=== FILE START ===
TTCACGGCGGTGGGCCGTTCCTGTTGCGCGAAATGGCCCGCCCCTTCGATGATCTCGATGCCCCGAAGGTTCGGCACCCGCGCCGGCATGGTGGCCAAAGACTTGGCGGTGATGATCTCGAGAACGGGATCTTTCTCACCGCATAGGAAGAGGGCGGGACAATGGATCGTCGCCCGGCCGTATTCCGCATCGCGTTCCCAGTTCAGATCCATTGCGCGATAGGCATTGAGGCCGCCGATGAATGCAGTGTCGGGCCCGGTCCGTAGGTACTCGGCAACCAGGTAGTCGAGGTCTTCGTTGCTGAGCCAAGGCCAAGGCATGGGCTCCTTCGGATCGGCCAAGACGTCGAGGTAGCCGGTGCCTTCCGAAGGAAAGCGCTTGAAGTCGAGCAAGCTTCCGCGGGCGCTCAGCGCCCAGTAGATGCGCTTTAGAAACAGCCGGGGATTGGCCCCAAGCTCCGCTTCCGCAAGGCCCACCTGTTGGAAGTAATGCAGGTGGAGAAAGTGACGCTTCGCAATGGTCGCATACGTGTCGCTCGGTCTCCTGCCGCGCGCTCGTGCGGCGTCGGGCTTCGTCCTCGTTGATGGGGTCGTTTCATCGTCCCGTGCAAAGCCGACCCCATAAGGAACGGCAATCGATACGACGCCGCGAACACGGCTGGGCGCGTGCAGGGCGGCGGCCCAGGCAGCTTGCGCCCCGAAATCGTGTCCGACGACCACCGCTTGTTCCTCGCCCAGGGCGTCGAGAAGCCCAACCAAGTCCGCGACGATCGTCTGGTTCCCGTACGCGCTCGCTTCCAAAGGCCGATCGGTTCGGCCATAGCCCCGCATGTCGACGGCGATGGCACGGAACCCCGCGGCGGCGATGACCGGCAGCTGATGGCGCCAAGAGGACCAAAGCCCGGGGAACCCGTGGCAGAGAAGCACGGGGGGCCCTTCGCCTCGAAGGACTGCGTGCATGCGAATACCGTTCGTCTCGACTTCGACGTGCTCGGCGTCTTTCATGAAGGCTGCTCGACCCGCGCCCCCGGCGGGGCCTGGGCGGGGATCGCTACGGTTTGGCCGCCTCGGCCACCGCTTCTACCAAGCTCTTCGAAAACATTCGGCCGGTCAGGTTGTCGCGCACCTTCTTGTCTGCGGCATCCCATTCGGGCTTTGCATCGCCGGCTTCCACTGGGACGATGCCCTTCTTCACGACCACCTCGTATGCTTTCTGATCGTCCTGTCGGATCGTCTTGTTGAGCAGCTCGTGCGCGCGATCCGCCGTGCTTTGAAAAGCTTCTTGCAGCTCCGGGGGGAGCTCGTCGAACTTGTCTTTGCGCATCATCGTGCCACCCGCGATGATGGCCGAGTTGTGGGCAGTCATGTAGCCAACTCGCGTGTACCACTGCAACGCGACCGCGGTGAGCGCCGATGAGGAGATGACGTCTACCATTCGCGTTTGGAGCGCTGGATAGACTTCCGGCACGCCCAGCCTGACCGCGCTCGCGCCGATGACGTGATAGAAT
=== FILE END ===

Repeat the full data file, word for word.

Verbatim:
TTCACGGCGGTGGGCCGTTCCTGTTGCGCGAAATGGCCCGCCCCTTCGATGATCTCGATGCCCCGAAGGTTCGGCACCCGCGCCGGCATGGTGGCCAAAGACTTGGCGGTGATGATCTCGAGAACGGGATCTTTCTCACCGCATAGGAAGAGGGCGGGACAATGGATCGTCGCCCGGCCGTATTCCGCATCGCGTTCCCAGTTCAGATCCATTGCGCGATAGGCATTGAGGCCGCCGATGAATGCAGTGTCGGGCCCGGTCCGTAGGTACTCGGCAACCAGGTAGTCGAGGTCTTCGTTGCTGAGCCAAGGCCAAGGCATGGGCTCCTTCGGATCGGCCAAGACGTCGAGGTAGCCGGTGCCTTCCGAAGGAAAGCGCTTGAAGTCGAGCAAGCTTCCGCGGGCGCTCAGCGCCCAGTAGATGCGCTTTAGAAACAGCCGGGGATTGGCCCCAAGCTCCGCTTCCGCAAGGCCCACCTGTTGGAAGTAATGCAGGTGGAGAAAGTGACGCTTCGCAATGGTCGCATACGTGTCGCTCGGTCTCCTGCCGCGCGCTCGTGCGGCGTCGGGCTTCGTCCTCGTTGATGGGGTCGTTTCATCGTCCCGTGCAAAGCCGACCCCATAAGGAACGGCAATCGATACGACGCCGCGAACACGGCTGGGCGCGTGCAGGGCGGCGGCCCAGGCAGCTTGCGCCCCGAAATCGTGTCCGACGACCACCGCTTGTTCCTCGCCCAGGGCGTCGAGAAGCCCAACCAAGTCCGCGACGATCGTCTGGTTCCCGTACGCGCTCGCTTCCAAAGGCCGATCGGTTCGGCCATAGCCCCGCATGTCGACGGCGATGGCACGGAACCCCGCGGCGGCGATGACCGGCAGCTGATGGCGCCAAGAGGACCAAAGCCCGGGGAACCCGTGGCAGAGAAGCACGGGGGGCCCTTCGCCTCGAAGGACTGCGTGCATGCGAATACCGTTCGTCTCGACTTCGACGTGCTCGGCGTCTTTCATGAAGGCTGCTCGACCCGCGCCCCCGGCGGGGCCTGGGCGGGGATCGCTACGGTTTGGCCGCCTCGGCCACCGCTTCTACCAAGCTCTTCGAAAACATTCGGCCGGTCAGGTTGTCGCGCACCTTCTTGTCTGCGGCATCCCATTCGGGCTTTGCATCGCCGGCTTCCACTGGGACGATGCCCTTCTTCACGACCACCTCGTATGCTTTCTGATCGTCCTGTCGGATCGTCTTGTTGAGCAGCTCGTGCGCGCGATCCGCCGTGCTTTGAAAAGCTTCTTGCAGCTCCGGGGGGAGCTCGTCGAACTTGTCTTTGCGCATCATCGTGCCACCCGCGATGATGGCCGAGTTGTGGGCAGTCATGTAGCCAACTCGCGTGTACCACTGCAACGCGACCGCGGTGAGCGCCGATGAGGAGATGACGTCTACCATTCGCGTTTGGAGCGCTGGATAGACTTCCGGCACGCCCAGCCTGACCGCGCTCGCGCCGATGACGTGATAGAAT